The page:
Byrd Williams IV at 24 (left) and his father, Byrd III, at 59. Both pursued careers as photographers.

Photography

When Photography Becomes a Family Affair

Byrd M. Williams IV's new book turns four generations into collaborators on a unique history of Texas.

When Byrd Williams moved from Tennessee to Texas, in 1880, he opened a dry goods and hardware store on the Gainesville town square. In addition to his other wares, he stocked a line of cameras. Photography was just about to hit the American mainstream thanks to the introduction of easy-to-develop film by the Kodak company. Williams sold some of the first consumer-grade cameras in Texas. Then the photo bug bit the owner.

(left) In the 1980s, Byrd IV produced a photo series about evangelical Christianity. Here he captures televangelist Jimmy Swaggart after a sermon. (right) Byrd IV photographed two Plano barbers and their customers in 1995.

Byrd M. Williams IV’s new book, Proof: Photographs From Four Generations of a Texas Family, published by the University of North Texas Press, tells the story of what happened next. Williams’ son, grandson, and great-grandson would all take up photography, the latter two professionally, producing tens of thousands of prints and a third of a million negatives that were donated to the UNT archives in 2014.

Byrd IV, 66, teaches photography at Collin College, and his work is in the collections of the Amon Carter Museum of American Art and the Museum of Fine Arts, Houston. He turns four generations of photographers into collaborators in one larger conceptual art project that includes work from three centuries and spans multiple lifetimes. In this personal and intimate view of Texas’ past, the usual tropes of cattle, cowboys, and sprawling vistas are substituted with family portraits, street photography, and travel pics. We get triptychs of relatives passing from childhood to their deathbeds, scratched-up photos that suggest intriguing and unsolvable family mysteries, and meditations on violence, religion, time, and place. The result is elegiac and life-affirming, a unique photographic history that explores the tension between the way photographs capture moments and make them permanent, and the speed with which life passes and disappears when viewed through a stack of old images.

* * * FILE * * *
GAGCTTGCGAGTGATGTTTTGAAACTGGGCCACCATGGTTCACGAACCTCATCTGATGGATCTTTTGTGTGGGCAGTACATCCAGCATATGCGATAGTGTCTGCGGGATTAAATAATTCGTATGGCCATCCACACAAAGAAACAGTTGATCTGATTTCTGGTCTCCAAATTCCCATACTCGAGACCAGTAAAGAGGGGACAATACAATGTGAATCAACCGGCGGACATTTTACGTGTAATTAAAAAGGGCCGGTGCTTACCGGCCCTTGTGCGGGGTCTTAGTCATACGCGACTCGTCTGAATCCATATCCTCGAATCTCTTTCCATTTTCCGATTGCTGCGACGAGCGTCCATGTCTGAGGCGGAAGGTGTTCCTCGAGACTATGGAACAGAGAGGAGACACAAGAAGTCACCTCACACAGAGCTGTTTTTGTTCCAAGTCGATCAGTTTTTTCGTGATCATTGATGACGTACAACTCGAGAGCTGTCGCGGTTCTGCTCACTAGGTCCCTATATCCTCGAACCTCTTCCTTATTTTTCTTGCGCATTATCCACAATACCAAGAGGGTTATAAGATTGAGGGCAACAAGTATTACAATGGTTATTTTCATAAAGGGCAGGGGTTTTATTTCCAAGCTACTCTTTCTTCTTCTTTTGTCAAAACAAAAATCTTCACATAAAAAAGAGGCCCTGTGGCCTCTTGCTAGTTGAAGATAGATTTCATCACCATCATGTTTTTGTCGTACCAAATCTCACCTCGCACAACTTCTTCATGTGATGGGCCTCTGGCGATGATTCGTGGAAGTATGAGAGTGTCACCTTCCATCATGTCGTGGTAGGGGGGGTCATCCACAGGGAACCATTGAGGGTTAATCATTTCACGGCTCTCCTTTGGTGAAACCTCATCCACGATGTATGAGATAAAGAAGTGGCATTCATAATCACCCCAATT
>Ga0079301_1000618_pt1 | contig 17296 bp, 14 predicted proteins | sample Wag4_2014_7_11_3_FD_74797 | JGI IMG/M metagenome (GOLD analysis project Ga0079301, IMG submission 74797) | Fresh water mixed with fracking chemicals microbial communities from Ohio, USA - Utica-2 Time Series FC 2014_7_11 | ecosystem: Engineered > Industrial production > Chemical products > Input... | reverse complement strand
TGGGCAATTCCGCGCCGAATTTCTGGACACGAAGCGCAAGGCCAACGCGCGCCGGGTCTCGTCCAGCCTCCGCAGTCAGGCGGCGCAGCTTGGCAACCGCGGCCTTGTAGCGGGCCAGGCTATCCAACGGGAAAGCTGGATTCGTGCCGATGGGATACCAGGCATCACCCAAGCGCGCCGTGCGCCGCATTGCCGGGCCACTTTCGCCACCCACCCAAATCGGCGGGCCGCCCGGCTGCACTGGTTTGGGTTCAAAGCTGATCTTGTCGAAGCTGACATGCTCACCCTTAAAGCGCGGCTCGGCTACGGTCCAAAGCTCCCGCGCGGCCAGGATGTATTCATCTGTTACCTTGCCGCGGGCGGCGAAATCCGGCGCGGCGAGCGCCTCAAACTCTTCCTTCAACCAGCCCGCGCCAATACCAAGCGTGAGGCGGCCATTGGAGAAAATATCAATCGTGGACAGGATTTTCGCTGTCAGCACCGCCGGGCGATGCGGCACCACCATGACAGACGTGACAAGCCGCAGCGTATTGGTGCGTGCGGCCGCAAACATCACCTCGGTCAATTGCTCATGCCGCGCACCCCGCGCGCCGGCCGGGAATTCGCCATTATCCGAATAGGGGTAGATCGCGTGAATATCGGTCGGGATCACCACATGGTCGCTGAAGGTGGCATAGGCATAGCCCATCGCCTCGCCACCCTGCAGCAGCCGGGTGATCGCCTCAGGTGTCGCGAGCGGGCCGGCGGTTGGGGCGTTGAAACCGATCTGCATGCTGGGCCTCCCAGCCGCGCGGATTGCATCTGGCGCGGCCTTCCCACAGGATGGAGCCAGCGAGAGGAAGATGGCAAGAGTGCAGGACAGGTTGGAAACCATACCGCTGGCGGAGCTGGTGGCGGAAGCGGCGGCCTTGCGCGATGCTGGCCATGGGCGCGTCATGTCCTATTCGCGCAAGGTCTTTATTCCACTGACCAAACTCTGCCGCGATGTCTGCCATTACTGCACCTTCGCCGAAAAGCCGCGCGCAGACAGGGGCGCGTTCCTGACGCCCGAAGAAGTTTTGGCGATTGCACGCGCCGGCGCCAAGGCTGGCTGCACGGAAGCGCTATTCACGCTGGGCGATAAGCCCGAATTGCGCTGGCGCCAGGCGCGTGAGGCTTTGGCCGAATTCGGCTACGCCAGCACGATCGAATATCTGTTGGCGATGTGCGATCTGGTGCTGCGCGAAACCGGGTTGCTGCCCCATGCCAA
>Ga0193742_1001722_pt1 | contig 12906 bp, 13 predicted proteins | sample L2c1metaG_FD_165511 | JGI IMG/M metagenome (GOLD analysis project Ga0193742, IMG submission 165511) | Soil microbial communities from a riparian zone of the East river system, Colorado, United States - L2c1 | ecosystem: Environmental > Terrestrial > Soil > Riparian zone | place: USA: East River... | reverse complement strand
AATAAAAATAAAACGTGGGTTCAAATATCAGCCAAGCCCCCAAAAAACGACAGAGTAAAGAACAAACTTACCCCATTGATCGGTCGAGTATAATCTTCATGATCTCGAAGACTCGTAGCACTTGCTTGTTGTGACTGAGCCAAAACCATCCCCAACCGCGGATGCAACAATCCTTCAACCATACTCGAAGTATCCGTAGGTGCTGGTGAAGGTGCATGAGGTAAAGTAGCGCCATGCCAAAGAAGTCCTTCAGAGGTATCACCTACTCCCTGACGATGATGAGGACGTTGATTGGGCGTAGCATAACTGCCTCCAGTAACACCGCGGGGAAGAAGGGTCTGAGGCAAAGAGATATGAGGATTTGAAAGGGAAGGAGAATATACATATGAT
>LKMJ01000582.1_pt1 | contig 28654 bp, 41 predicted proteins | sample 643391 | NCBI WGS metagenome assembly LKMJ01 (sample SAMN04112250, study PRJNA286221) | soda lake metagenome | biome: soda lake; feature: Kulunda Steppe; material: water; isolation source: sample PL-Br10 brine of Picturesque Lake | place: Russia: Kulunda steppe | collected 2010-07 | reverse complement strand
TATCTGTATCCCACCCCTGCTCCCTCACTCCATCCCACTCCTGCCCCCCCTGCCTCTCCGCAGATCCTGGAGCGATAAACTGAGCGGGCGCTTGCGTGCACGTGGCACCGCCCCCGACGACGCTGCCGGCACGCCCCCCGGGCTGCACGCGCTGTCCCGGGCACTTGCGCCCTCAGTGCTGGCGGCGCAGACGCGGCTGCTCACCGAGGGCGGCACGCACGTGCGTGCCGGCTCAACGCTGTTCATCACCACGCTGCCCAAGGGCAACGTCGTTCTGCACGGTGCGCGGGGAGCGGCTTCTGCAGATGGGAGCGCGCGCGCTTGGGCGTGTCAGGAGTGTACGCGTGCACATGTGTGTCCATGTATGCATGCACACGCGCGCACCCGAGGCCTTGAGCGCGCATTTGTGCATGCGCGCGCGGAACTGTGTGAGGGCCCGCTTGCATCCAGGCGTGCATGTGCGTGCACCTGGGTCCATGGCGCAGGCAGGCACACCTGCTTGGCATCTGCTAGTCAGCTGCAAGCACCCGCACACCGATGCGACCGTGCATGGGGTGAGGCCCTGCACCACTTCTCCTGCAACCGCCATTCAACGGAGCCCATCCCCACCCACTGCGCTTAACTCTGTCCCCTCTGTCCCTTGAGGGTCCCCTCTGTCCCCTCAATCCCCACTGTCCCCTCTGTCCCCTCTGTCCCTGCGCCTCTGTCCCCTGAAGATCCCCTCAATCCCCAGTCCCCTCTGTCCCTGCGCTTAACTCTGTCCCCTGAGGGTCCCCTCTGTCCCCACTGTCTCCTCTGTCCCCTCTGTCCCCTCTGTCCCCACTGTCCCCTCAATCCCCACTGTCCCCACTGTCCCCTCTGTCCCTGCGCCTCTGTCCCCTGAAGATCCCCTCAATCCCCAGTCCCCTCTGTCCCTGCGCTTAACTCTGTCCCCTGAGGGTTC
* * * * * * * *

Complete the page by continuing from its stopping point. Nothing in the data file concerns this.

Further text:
“For me, photography is about death,” Byrd IV says in an essay in Proof. “There was always this urgency about it: save all historic buildings, remember all the faces, stand on all the street corners, save everybody’s toilet, share my experience with posterity, I was alive goddammit.”

(left) Byrd I turned his photos into postcards, which he sold at his dry goods store. In this one, Texans guzzle liquor during Prohibition. (right) Byrd III captured two teenagers dancing in their bedroom in Mesquite in 1958.

Comments